Gains from Sharing: Sticky Norms, Endogenous Preferences, and the Economics of Shareable Goods
There are often "gains from sharing" underutilized goods with others. People routinely share tools, media, gear, electronics, toys, space, and vehicles with relatives, friends, and neighbors, and the internet is opening up new opportunities to share them with strangers. Drawing on the work of James Buchanan, Elinor Ostrom, and Yochai Benkler, I develop an economic framework of decentralized sharing. My analysis challenges the implications of simple economic models, which ignore the role of sticky norms and endogenous preferences and, therefore, suggest that people are always sharing at efficient levels. I argue that the online platforms may gradually transform norms and preferences to substantially increase peer-to-peer borrowing and lending. Using data from General Social Survey, the Consumer Expenditure Survey, the online platform NeighborGoods, and my own survey, I estimate the current and potential value of decentralized sharing. I find that today peer-to-peer borrowing is worth at least $179 a year for 30 percent of Americans and at least $774 for 8 percent of Americans. If the online platforms are able to facilitate high levels of sharing among loosely-tied individuals, the annual benefit to the average household would be modest but significant, perhaps one thousand dollars a year. My analysis suggests that that there are significant gains from sharing tools, media, gear, electronics, toys, pets, vacation homes, and lodging, but the largest gains will likely come from sharing privately-owned vehicles.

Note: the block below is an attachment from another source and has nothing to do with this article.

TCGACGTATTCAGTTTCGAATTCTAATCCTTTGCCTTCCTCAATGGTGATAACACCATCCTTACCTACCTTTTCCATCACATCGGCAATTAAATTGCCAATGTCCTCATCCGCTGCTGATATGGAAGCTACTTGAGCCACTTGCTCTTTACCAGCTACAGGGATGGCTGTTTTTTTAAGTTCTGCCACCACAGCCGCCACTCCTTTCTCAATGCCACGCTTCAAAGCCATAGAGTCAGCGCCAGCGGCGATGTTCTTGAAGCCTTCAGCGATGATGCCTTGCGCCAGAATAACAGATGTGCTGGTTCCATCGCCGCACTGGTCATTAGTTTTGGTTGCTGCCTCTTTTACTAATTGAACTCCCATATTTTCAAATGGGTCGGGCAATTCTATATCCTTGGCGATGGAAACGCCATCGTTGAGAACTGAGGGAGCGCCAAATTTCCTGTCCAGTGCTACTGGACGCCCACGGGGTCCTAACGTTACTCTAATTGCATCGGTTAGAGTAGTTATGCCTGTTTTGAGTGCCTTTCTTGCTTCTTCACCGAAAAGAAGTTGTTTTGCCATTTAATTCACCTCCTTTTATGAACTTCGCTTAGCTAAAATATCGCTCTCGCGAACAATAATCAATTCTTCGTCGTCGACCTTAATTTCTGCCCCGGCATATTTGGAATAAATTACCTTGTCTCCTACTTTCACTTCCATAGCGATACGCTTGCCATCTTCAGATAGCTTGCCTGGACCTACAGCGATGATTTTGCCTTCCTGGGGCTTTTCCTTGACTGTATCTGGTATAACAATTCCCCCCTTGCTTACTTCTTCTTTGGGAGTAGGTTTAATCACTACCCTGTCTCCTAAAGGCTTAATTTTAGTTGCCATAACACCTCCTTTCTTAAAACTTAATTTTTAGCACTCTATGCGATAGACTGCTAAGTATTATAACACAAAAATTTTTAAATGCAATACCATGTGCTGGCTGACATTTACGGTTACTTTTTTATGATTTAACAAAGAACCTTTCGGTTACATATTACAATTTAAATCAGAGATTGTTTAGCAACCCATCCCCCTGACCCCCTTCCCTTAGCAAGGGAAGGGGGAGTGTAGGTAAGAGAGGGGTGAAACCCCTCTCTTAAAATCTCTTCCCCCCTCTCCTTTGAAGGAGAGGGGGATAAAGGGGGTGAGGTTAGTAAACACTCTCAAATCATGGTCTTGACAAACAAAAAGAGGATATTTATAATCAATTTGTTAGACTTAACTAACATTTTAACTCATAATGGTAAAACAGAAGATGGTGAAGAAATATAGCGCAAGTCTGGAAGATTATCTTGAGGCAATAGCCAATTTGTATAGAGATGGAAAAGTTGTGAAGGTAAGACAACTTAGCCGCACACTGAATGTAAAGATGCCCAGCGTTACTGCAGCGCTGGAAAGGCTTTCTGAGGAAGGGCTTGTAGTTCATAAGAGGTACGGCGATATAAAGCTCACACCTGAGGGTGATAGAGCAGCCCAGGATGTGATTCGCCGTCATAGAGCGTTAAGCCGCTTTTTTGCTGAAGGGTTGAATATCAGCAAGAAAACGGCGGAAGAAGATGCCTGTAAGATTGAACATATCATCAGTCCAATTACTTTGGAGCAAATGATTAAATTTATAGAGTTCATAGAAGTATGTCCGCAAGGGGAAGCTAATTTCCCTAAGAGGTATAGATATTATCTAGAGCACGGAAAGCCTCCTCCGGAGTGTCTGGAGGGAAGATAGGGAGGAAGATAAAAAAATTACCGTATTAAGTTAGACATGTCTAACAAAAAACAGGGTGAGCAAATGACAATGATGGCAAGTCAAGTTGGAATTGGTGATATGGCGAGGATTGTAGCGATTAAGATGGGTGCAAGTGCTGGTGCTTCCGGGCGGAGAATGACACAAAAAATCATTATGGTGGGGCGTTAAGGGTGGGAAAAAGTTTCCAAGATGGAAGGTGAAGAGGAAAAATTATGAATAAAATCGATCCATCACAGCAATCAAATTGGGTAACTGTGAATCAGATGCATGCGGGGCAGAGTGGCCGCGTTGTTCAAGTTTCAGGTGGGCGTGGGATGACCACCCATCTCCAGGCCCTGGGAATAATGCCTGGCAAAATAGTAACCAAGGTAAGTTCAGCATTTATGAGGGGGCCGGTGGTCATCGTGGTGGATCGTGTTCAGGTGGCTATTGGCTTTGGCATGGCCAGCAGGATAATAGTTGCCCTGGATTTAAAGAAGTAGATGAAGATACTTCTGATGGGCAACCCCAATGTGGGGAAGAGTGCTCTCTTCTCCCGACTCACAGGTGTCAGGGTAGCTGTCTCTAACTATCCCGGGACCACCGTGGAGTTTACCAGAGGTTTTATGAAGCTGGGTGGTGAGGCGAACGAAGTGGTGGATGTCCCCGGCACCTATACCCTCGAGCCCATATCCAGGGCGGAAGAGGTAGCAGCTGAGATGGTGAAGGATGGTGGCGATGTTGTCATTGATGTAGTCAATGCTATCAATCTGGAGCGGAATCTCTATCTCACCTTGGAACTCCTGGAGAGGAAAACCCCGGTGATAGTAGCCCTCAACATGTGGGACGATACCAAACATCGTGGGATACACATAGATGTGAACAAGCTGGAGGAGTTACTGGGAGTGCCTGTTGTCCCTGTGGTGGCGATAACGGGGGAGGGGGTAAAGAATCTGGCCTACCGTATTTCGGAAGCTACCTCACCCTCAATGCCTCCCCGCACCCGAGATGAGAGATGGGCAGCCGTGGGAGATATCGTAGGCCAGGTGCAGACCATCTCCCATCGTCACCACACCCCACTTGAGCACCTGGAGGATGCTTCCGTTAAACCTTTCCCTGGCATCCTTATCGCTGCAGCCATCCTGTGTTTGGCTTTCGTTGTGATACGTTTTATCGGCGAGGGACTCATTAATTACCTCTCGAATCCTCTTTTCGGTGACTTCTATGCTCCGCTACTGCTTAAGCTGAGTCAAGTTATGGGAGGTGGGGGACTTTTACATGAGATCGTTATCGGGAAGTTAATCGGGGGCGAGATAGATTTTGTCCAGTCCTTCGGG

|Date of creation:||2014|
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"Families as roommates: Changes in U.S. household size from 1850 to 2000,"
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